Dialogue and - delightfully - definitions at mosque open house
By The Rev. Paul Viggiano
Posted: 10/24/2010 05:31:42 PM PDT
Updated: 10/24/2010 09:58:49 PM PDT
In an effort to assuage the general discomfort many Americans' experience vis- -vis the Islamic religion, the Islamic Center of South Bay (along with numerous other mosques in Southern California) hosted an open house. I attended and, for the most part, it was a profitable and illuminating event.
I was delighted at the panel of Muslims who were willing to address politically charged questions without the normal political equivocations. There was an open and unanimous denouncement of the actions of terrorists committing atrocities in the name of Allah. One professor on the panel, Dr. Jamil Momand, explained that a fatwa (an Islamic decree) had been signed by the Islamic community uniformly branding the terrorist activities as heinous.
Significant disparity arose during the afternoon regarding the history of the Islamic religion. The panel had a different view of history than many of the visitors. Several guests saw Muslims as the perpetrators of great evil, whereas the panel saw Muslims more in the role of victims - especially over who has a right to the land in the Middle East. Clearly, the different communities have conflicting resources regarding actual historical events.
What I found particularly helpful and instructive were the panel's answers to the religious distinctions between Muslims, Jews and Christians. One panelist, Hafez Hafez, was quick to point out that Muslims believe in Islam, Judaism and Christianity. But further analysis showed that the Muslim's view of Christianity differs from a Christian's view of Christianity. Whereas they believe Jesus was a prophet, they do not believe Jesus to be the son of God and vehemently disagree with the notion of Jesus dying on the cross to deliver men from the guilt of their sins.
According to Islam, men are saved from hell by acknowledging their sin and stopping it. This is substantially inconsistent with the Christian's view of salvation, which is obtained by the grace of God through faith in the cross and resurrection of Christ - good works following as evidence of true faith.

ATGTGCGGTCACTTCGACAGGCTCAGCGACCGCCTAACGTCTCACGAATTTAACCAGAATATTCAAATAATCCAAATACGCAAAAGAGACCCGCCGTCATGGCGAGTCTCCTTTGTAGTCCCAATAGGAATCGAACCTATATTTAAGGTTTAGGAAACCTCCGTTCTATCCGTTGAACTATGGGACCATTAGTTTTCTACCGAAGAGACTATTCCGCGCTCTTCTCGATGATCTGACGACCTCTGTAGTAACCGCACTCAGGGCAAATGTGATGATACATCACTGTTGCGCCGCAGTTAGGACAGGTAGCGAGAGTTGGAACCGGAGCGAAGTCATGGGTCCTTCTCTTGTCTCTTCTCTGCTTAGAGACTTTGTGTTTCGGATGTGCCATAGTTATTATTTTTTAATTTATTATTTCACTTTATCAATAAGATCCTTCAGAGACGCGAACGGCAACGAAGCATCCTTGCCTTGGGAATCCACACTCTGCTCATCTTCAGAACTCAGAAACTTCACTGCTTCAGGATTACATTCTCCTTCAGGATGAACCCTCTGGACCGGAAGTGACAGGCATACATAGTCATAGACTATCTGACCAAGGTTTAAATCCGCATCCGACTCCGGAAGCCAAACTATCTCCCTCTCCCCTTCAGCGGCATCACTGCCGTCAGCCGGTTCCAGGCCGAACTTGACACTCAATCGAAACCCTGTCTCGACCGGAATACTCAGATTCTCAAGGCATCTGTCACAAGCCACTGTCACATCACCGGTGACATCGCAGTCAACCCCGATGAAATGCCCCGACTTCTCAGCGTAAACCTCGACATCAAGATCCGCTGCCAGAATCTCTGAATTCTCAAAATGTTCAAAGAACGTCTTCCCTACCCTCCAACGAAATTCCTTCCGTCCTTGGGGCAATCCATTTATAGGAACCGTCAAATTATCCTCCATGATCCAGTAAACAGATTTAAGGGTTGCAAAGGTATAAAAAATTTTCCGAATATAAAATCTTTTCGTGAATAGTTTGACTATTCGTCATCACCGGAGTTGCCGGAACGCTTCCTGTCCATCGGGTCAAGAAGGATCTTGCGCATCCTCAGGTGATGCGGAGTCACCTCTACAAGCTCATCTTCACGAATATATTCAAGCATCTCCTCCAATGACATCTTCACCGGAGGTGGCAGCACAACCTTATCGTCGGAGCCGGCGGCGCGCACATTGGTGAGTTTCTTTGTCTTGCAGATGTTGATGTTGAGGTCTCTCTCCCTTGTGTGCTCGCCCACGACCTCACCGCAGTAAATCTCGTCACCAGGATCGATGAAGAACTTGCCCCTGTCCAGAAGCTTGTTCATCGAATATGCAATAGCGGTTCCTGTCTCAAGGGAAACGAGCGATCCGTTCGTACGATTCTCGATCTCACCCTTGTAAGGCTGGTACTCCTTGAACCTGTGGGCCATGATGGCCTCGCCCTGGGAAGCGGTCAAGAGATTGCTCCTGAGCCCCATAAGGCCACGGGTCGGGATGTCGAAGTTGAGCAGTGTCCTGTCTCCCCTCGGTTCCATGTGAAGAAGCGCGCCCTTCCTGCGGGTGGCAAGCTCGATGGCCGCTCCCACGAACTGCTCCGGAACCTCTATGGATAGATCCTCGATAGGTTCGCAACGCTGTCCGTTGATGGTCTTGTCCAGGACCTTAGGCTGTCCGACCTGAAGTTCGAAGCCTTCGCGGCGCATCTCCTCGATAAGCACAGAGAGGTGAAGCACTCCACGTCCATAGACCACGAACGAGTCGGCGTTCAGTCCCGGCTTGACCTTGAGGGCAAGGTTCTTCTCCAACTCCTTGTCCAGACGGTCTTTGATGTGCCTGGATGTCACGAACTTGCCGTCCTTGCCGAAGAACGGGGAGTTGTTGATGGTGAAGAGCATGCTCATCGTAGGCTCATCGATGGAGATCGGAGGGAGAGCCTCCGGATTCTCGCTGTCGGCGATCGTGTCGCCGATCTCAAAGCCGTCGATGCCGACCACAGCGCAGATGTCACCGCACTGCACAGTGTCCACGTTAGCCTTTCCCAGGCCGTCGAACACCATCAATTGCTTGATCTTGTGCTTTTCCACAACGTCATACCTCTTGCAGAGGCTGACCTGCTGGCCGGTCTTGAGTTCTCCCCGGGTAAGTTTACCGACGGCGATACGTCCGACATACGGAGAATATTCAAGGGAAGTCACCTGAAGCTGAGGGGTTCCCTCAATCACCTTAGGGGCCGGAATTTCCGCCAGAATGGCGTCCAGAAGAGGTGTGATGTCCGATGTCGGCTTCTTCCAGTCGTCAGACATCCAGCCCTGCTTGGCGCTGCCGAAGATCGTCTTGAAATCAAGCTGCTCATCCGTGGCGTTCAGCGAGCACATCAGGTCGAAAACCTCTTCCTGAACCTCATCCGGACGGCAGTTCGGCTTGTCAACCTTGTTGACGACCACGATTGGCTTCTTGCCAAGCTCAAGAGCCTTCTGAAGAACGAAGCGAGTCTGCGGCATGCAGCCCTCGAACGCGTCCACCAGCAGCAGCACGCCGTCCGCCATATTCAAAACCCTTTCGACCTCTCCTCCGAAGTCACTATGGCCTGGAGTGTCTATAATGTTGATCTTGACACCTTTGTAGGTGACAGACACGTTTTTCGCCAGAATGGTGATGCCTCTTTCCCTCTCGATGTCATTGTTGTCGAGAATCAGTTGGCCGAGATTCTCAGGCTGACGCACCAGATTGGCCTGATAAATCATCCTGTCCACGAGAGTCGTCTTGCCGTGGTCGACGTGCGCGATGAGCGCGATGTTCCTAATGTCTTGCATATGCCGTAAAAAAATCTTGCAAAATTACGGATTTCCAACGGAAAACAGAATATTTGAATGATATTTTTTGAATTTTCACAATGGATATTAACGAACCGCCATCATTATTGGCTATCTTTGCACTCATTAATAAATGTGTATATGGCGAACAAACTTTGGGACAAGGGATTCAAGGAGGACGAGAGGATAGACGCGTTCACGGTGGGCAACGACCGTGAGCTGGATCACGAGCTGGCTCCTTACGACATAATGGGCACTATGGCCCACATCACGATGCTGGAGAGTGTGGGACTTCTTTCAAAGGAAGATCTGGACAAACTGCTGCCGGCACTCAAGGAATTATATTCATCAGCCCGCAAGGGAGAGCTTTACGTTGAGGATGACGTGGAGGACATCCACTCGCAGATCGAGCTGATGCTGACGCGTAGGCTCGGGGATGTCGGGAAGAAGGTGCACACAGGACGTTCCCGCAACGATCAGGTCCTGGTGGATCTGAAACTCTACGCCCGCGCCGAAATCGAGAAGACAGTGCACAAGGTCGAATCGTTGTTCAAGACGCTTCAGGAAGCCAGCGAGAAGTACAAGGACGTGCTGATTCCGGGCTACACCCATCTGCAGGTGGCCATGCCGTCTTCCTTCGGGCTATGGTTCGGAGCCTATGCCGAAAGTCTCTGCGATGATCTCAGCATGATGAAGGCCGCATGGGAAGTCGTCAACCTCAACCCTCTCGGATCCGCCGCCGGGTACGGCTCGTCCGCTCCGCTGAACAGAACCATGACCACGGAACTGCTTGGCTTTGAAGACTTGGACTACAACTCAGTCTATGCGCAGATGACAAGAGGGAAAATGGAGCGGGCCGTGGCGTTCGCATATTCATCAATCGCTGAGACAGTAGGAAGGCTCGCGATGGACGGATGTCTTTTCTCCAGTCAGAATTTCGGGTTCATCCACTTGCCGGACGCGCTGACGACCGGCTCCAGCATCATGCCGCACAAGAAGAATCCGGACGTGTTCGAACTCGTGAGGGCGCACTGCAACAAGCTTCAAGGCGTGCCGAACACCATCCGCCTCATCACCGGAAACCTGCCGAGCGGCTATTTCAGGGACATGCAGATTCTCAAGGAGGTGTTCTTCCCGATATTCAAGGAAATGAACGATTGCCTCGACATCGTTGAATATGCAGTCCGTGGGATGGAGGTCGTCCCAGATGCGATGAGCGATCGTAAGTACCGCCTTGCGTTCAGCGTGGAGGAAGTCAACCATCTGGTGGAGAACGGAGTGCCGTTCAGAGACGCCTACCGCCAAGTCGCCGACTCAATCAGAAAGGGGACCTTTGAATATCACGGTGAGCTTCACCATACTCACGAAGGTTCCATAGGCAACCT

The virtually impossible question that couldn't be answered by the panel was: Does anybody ever truly stop sinning and just how good does one have to be to escape hell? It was here that the words of the late John Gerstner rang true, "the Christian faith is the only religion where men don't save themselves."
The source of the disagreement about the person and work of Christ, according to the panel, arose from variants or errors in the Bible. The Scriptures of the Old and New Testaments are respected by Muslims who view themselves as descendants of Abraham through Ishmael (whereas as Jews and Christians would identify more with Isaac) and men of "the book." Nonetheless, their respect for the Scriptures only goes so far. They were very clear that the Bible has errors but the Quran does not.
Arguments for the veracity of the Quran were given by panelist Adeel Syed. These arguments included the beauty of its writing, its effect upon people, its fulfilled prophecies and its consistency with science. Similar arguments are often made for the Bible.
It may sound odd for a Christian minister to find this kind of dialogue refreshing - I certainly do not agree with the Islamic religious propositions. But living in a society where so few are willing to make any clear authoritative statements whatsoever becomes nauseating - as is evidenced by today's political campaigning.
Dialogues are reduced to meaningless drivel if people aren't willing to make, and seek to defend, some form of propositional truth.
Truth loves a definition. And though I do not agree with the truths espoused by the Islamic religion, at least they had the courage and integrity to state them, which made the event profitable.
The Rev. Paul Viggiano is pastor of the Branch of Hope Orthodox Presbyterian Church in Torrance (e-mail: email@example.com).